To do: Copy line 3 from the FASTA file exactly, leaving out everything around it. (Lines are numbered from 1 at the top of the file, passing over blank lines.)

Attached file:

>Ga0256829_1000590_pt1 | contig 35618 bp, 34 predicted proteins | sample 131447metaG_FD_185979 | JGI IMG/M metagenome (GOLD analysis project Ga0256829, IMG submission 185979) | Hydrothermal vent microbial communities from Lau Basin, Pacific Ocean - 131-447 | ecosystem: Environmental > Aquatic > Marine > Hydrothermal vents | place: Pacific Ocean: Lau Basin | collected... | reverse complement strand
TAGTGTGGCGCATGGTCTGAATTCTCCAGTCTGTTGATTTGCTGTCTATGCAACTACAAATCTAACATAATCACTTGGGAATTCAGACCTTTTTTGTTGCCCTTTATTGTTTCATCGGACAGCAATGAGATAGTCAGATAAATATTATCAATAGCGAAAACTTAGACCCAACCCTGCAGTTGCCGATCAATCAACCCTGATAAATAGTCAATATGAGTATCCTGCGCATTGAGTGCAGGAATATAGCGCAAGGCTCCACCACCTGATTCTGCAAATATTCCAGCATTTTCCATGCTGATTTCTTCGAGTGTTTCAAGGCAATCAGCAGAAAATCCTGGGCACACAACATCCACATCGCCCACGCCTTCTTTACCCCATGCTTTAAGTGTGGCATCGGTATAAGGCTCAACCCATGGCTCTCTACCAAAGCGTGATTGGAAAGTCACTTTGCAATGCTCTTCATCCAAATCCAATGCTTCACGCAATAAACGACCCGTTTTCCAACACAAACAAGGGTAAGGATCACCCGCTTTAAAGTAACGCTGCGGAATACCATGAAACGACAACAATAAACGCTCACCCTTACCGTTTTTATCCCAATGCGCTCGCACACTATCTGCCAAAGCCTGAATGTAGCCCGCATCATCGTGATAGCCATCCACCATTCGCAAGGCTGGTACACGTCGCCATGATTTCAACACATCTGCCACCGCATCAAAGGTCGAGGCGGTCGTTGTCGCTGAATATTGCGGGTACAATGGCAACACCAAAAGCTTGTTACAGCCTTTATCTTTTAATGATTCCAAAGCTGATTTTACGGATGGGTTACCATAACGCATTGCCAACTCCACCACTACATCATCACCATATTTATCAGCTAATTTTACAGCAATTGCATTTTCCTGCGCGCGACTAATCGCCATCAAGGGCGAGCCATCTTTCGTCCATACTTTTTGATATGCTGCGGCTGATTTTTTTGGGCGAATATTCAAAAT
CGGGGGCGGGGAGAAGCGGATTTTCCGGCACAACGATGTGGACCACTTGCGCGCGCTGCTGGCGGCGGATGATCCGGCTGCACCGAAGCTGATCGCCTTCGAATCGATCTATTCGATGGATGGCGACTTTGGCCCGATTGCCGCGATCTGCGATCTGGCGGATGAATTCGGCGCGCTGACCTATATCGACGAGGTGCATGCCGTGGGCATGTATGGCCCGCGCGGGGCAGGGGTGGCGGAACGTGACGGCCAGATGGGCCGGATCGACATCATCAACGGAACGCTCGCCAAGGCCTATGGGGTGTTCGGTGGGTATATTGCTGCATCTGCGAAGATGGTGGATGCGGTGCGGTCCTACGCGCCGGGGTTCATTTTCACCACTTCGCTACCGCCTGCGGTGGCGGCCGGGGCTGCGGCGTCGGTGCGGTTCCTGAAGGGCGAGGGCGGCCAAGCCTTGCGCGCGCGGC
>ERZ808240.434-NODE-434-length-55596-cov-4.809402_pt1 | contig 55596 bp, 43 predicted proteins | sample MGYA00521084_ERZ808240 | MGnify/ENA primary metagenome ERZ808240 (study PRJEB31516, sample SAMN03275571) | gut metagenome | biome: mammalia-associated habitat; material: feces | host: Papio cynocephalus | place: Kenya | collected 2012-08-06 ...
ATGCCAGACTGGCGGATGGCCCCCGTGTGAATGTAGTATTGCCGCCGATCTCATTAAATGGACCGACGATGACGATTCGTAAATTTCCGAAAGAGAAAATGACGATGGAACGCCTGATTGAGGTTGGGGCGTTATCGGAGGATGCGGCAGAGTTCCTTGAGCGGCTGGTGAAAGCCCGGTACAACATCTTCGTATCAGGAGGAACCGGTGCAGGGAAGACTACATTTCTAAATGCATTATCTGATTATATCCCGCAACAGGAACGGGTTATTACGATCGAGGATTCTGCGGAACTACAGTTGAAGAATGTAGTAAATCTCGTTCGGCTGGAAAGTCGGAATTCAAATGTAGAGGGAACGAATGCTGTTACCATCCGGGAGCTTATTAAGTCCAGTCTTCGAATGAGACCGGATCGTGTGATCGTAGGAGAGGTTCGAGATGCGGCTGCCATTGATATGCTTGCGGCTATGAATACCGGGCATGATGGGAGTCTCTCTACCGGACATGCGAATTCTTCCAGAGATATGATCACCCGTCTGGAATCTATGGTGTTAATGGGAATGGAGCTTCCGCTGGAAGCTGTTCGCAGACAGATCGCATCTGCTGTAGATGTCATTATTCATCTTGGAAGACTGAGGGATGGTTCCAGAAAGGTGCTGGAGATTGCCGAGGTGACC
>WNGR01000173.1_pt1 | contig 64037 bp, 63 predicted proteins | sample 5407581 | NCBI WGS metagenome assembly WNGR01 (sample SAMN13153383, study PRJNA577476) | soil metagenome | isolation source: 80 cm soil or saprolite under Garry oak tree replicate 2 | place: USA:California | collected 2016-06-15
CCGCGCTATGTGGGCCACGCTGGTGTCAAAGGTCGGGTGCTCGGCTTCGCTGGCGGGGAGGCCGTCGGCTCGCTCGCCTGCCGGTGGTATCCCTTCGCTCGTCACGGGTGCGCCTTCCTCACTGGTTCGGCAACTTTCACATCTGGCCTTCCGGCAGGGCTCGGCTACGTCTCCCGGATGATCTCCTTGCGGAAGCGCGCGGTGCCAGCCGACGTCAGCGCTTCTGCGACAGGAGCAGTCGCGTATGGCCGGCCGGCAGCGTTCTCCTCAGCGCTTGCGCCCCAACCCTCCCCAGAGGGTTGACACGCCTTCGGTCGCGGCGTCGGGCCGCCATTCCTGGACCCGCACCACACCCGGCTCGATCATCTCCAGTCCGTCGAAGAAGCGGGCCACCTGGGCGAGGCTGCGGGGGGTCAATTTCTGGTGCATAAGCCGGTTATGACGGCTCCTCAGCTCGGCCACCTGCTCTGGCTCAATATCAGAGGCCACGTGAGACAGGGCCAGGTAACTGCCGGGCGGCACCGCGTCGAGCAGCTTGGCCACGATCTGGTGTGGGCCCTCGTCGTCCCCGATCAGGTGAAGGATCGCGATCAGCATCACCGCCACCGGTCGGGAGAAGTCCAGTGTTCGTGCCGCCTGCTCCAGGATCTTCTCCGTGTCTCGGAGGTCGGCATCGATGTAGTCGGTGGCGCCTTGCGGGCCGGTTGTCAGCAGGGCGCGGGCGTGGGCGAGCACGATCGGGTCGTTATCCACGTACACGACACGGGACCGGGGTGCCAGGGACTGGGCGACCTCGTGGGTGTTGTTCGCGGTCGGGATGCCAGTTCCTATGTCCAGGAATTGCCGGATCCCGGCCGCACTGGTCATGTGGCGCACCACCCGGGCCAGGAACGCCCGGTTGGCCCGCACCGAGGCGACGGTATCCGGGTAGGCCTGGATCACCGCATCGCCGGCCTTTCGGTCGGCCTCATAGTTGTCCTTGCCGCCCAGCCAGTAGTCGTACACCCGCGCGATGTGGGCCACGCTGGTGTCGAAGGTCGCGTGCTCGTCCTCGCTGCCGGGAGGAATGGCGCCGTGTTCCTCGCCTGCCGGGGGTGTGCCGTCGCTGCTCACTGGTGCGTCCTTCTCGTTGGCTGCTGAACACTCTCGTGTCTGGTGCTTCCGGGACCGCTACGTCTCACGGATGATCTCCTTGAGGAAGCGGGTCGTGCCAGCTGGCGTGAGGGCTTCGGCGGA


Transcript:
CGGGGGCGGGGAGAAGCGGATTTTCCGGCACAACGATGTGGACCACTTGCGCGCGCTGCTGGCGGCGGATGATCCGGCTGCACCGAAGCTGATCGCCTTCGAATCGATCTATTCGATGGATGGCGACTTTGGCCCGATTGCCGCGATCTGCGATCTGGCGGATGAATTCGGCGCGCTGACCTATATCGACGAGGTGCATGCCGTGGGCATGTATGGCCCGCGCGGGGCAGGGGTGGCGGAACGTGACGGCCAGATGGGCCGGATCGACATCATCAACGGAACGCTCGCCAAGGCCTATGGGGTGTTCGGTGGGTATATTGCTGCATCTGCGAAGATGGTGGATGCGGTGCGGTCCTACGCGCCGGGGTTCATTTTCACCACTTCGCTACCGCCTGCGGTGGCGGCCGGGGCTGCGGCGTCGGTGCGGTTCCTGAAGGGCGAGGGCGGCCAAGCCTTGCGCGCGCGGC